Statement by Agudath Israel of America on the “Place to Worship” Initiative
Agudath Israel of America, a national Orthodox Jewish organization, welcomes today’s announcement by Attorney General Jeff Sessions regarding the “Place to Worship Initiative”. Through the Initiative, the Department of Justice, in conjunction with the U.S. Attorney’s Offices, will take steps that will go far in strengthening the awareness of the religious protections afforded by the Religious Land Use and Institutionalized Persons Act (RLUIPA). Agudath Israel was pleased to play an active role on Capitol Hill in crafting and successfully promoting RLUIPA and, since its passage, in litigating cases involving its application.
We also greet with enthusiasm the Department’s announcement that it has filed a lawsuit today against the Borough of Woodcliff Lake, New Jersey, in which it alleges that the borough and its zoning board violated RLUIPA when it denied zoning approval to Valley Chabad to build a synagogue on its property and proceeded to take steps to keep the congregation from building a house of worship anywhere else in the borough.
Among the most formidable obstacles to the free exercise of religion today relates to the limitations imposed upon synagogues and other houses of worship by local zoning and land use laws. In recent years, we have seen several jurisdictions attempt to block the building, buying, renovation and rental of facilities for organized worship and for other religious activities, leading to much public discord in local courthouses and city halls.
More ominously, restrictions on places to worship and other religious entities have been sought and utilized in some cases as a discriminatory means of keeping some religious groups from moving in and settling in specific towns and neighborhoods. This is particularly true in regard to the Orthodox Jewish community, whose Sabbath laws require synagogues to be within walking distance of its adherents, and therefore within, or close to, residential areas. The knowledge that “if you zone out Orthodox synagogues, you zone out Orthodox Jews” has been an ugly reality that our families and communities have had to face.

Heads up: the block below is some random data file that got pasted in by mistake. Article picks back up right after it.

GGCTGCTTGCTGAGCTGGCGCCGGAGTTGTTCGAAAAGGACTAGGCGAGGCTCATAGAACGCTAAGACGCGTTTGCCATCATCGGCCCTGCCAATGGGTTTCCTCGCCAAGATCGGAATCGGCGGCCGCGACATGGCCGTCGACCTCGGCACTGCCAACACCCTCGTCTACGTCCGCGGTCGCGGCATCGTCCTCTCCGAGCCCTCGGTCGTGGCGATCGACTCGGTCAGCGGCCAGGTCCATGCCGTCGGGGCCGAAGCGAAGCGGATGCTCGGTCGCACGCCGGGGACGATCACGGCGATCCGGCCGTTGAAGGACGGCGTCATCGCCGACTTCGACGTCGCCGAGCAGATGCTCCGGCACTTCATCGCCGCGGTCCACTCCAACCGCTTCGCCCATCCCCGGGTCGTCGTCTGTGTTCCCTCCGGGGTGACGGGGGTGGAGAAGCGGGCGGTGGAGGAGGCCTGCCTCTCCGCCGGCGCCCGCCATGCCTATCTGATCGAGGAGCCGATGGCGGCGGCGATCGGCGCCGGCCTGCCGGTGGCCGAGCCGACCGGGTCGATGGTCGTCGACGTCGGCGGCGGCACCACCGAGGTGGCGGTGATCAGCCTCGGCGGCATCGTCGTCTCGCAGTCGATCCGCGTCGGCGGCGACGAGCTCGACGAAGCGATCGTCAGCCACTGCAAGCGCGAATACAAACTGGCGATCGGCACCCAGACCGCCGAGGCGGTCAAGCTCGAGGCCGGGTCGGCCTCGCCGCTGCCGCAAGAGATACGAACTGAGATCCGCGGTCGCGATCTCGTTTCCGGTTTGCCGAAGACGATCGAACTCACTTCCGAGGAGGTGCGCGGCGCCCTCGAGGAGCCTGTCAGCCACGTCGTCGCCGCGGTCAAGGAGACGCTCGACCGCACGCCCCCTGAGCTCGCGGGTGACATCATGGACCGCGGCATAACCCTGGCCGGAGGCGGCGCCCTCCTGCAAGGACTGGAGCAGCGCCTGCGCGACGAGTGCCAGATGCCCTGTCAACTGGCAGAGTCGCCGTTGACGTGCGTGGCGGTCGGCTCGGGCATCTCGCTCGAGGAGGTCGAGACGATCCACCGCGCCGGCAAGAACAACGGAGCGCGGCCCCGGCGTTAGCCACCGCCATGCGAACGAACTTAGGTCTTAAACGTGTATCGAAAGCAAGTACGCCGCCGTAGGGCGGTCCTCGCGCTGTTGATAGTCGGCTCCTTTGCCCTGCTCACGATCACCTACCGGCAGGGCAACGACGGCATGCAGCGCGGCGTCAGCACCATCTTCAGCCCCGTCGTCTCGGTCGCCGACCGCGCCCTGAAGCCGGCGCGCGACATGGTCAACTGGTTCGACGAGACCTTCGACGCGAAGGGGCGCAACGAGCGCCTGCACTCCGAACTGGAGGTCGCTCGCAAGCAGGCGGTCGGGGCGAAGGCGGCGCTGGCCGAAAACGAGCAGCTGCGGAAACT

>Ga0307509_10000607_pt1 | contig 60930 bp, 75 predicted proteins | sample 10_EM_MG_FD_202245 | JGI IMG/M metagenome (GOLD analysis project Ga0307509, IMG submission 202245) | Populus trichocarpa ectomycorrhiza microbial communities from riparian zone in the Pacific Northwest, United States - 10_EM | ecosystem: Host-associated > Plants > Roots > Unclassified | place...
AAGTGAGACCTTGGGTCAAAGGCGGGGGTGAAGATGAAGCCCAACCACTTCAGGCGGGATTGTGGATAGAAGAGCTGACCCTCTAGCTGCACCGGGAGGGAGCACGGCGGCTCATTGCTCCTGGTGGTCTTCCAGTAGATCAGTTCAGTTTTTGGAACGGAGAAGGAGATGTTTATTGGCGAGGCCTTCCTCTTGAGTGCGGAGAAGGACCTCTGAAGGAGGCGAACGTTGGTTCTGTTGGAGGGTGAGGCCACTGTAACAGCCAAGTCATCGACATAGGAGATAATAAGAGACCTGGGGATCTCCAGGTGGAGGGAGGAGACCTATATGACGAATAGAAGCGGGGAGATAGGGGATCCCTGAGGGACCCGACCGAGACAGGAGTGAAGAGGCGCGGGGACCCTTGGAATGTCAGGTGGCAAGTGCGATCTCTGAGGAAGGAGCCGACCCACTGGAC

The Department’s plans for increasing RLUIPA awareness through hosting community outreach events and informational webinars, educating municipal officials and religious organizations, providing additional training and resources for federal prosecutors, and creating a new RLUIPA web page and tool kit, will all contribute to a better understanding of the rights enjoyed by religiously-observant Americans and ultimately to the better safeguarding of those rights. And the Department’s action in bringing the Valley Chabad lawsuit shows that it is serious in backing up words with action when the law is not being followed.